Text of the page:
In Re Palma Bros., 8 F. Supp. 920 (D. Nev. 1934)

U.S. District Court for the District of Nevada - 8 F. Supp. 920 (D. Nev. 1934)
November 9, 1934

8 F. Supp. 920 (1934)


District Court, D. Nevada.

November 9, 1934.

A. J. Maestretti, of Reno, Nev., for debtor.

N. J. Barry, of Reno, Nev., for W. J. Tobin, receiver.

Platt & Sinai, of Reno, Nev., for Leo F. Schmitt, receiver.

NORCROSS, District Judge.

A debtor's petition on behalf of Aureglio Palma, Henry Palma, Louis Palma, and Angela *921 Palma, doing business under the firm name and style of Palma Brothers, with prayer that the same be approved and proceedings had in accordance with the provisions of section 75 of the Bankruptcy Act (11 USCA § 203), was filed October 8, 1934.

The petition alleges:

"That they are personally bona fide engaged primarily in farming operations and the raising of live stock that such farming operations occur in the county of Eureka within said judicial district; that they are unable to meet their debts as they mature; and that they desire to effect a composition or extension of time to pay their debts under section 75 of the Bankruptcy Act.

"That the schedule hereto annexed, marked `A,' and verified by your petitioner's oath, contains a full and true statement of all their debts and the names and places of residence of their creditors, and such further statements concerning said debts as are required by the provisions of said act.

"That the schedule hereto annexed, marked `B,' and verified by your petitioner's oath, contains an accurate inventory of all his property, both real and personal, and such further statements concerning said property as are required by the provisions of said act."

The said schedules A and B as described in the petition do not appear attached thereto, but in lieu thereof is "Debtor's Application for Hearing on Farm Debts" before the "Farm Debt Adjustment Committee of Eureka County." From the said application, debtor's assets and value thereof appear as follows: Land owned and operated, $15,000; hay, 200 tons, $1,600; horses 19, mules 4, $1,000; stock, cattle 28, hogs 5, milk cows 4, calves 7, total value $800; poultry 200, $50; sheep 6,500, $25,000. Total assets $45,950. Liabilities appear as follows: Real and chattel mortgages on all real and personal property to Reno National Bank and Bank of Nevada Savings & Trust Company, $62,000; interest and additional advances due said banks, $68,000; other liabilities, $9,500. Total liabilities, $139,500.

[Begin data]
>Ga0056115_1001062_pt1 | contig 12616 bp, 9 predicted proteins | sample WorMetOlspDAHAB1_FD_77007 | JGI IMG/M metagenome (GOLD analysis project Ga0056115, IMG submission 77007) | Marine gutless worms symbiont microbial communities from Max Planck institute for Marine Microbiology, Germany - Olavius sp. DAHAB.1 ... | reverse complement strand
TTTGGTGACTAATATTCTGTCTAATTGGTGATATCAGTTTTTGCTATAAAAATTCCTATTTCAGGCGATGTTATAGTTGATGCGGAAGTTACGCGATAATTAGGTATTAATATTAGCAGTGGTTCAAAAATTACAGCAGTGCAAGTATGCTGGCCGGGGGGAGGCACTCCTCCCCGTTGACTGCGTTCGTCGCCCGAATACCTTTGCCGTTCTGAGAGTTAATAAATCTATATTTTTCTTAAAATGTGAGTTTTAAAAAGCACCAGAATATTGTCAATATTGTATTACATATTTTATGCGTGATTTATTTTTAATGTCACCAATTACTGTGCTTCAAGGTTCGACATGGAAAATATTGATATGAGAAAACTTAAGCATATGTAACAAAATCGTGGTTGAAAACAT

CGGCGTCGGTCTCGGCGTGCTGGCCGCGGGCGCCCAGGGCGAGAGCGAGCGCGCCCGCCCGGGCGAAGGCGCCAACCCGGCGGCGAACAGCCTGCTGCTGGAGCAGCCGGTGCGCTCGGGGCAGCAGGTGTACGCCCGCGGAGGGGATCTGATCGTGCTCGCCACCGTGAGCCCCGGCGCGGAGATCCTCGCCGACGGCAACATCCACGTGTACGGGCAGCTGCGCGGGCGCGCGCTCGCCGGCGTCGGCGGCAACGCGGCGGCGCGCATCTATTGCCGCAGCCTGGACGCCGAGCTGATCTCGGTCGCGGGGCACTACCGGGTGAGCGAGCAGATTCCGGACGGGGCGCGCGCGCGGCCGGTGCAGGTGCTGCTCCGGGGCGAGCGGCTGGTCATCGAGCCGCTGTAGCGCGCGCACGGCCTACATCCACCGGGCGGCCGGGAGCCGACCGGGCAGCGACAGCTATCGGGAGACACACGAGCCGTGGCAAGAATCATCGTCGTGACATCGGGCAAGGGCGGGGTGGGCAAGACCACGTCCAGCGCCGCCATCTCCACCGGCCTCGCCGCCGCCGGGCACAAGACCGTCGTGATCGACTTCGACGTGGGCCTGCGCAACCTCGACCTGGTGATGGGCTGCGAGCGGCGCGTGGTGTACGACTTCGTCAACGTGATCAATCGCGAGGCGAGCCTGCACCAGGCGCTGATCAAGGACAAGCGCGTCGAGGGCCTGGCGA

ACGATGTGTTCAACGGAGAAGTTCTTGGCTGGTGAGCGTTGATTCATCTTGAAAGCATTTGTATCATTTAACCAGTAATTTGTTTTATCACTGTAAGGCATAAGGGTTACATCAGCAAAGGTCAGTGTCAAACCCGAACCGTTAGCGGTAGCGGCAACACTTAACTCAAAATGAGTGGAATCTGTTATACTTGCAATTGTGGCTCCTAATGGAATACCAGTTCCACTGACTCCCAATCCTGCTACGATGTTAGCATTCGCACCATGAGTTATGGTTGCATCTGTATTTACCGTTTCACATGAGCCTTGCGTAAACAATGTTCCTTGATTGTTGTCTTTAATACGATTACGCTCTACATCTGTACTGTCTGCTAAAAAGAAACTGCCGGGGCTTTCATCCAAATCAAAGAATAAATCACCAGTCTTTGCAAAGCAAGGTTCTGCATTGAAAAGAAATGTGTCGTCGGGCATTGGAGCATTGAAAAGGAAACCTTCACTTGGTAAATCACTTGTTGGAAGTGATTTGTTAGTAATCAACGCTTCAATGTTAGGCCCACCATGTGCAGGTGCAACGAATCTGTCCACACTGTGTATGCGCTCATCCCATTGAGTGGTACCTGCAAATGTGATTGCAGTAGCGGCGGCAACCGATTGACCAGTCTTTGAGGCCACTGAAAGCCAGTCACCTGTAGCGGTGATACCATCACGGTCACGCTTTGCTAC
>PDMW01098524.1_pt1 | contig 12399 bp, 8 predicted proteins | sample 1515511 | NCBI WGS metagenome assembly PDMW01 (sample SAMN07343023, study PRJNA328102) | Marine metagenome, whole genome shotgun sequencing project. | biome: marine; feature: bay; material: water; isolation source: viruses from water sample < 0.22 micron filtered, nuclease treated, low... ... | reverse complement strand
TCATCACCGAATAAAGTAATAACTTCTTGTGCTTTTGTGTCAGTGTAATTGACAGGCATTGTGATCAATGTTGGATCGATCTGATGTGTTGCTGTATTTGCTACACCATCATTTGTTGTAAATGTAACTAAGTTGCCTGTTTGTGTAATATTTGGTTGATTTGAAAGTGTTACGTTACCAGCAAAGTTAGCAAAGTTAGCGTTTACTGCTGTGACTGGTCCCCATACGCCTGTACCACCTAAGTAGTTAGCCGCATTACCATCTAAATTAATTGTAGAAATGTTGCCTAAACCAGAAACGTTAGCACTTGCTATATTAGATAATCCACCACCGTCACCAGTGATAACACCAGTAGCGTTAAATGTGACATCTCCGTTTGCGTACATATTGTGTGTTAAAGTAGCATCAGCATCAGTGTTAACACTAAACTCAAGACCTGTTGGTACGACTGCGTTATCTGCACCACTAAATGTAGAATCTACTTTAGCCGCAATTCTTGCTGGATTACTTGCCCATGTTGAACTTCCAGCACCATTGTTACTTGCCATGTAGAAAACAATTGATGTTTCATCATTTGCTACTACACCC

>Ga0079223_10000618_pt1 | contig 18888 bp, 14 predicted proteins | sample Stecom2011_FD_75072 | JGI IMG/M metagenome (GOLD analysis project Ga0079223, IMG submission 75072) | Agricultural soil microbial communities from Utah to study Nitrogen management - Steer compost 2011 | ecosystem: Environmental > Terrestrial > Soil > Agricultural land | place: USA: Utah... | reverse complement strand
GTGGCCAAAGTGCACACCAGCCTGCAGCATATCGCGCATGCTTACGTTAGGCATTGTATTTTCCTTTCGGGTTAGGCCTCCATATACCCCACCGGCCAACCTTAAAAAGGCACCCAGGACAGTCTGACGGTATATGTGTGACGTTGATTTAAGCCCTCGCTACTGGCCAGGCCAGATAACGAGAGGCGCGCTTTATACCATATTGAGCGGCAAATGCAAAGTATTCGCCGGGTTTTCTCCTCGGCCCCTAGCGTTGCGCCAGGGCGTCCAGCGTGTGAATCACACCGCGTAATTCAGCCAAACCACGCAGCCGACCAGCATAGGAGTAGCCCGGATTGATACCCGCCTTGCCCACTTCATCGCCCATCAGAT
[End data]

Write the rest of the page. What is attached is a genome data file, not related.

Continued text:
On October 11, 1934, the receiver of the Reno National Bank and the receiver of the bank of Nevada Savings & Trust Company filed a petition in which the jurisdiction of this court is challenged to hear said debtor's petition or "to make any further order in the above entitled matter." On October 15, 1934, there was filed upon the part of said receivers a notice of motion and motion for an order directing and authorizing said receivers to sell the property covered by said chattel mortgages. Objections to the granting of such motion were filed at the time noticed for the hearing thereof, October 22, 1934. A hearing was had upon the respective petitions, motions, and objections upon the conclusion of which the court requested counsel for the respective parties to file a concise statement of their contentions, which has been done and the matter submitted.

The primary and controlling question is the jurisdiction of this court to entertain the debtor's petition. It is urged upon the part of counsel for said receivers that the said debtors are not "farmers" within the purview of section 75 of the Bankruptcy Act (11 US CA § 203) and, therefore, not entitled to proceed under the provisions of that section.

It is clear not only from the debtor's petition but also from the testimony adduced upon the hearing that the principal source of income of debtors is derived from the sheep, particularly the annual product thereof of wool and lambs. The ranch properties of the debtors are in the main and practically entirely a necessary incident to the sheep business.